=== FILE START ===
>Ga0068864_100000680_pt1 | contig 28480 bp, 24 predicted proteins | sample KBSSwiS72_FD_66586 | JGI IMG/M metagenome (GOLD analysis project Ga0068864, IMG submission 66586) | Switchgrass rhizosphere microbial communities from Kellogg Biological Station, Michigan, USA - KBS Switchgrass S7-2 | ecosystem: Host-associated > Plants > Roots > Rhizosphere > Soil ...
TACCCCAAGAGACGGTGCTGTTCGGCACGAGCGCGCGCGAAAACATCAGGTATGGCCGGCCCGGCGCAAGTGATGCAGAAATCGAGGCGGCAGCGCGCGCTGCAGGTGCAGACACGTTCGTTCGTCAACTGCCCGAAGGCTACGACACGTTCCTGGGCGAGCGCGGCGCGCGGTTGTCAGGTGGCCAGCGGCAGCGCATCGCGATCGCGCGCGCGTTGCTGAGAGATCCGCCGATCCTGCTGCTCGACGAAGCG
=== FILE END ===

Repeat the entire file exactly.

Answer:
>Ga0068864_100000680_pt1 | contig 28480 bp, 24 predicted proteins | sample KBSSwiS72_FD_66586 | JGI IMG/M metagenome (GOLD analysis project Ga0068864, IMG submission 66586) | Switchgrass rhizosphere microbial communities from Kellogg Biological Station, Michigan, USA - KBS Switchgrass S7-2 | ecosystem: Host-associated > Plants > Roots > Rhizosphere > Soil ...
TACCCCAAGAGACGGTGCTGTTCGGCACGAGCGCGCGCGAAAACATCAGGTATGGCCGGCCCGGCGCAAGTGATGCAGAAATCGAGGCGGCAGCGCGCGCTGCAGGTGCAGACACGTTCGTTCGTCAACTGCCCGAAGGCTACGACACGTTCCTGGGCGAGCGCGGCGCGCGGTTGTCAGGTGGCCAGCGGCAGCGCATCGCGATCGCGCGCGCGTTGCTGAGAGATCCGCCGATCCTGCTGCTCGACGAAGCG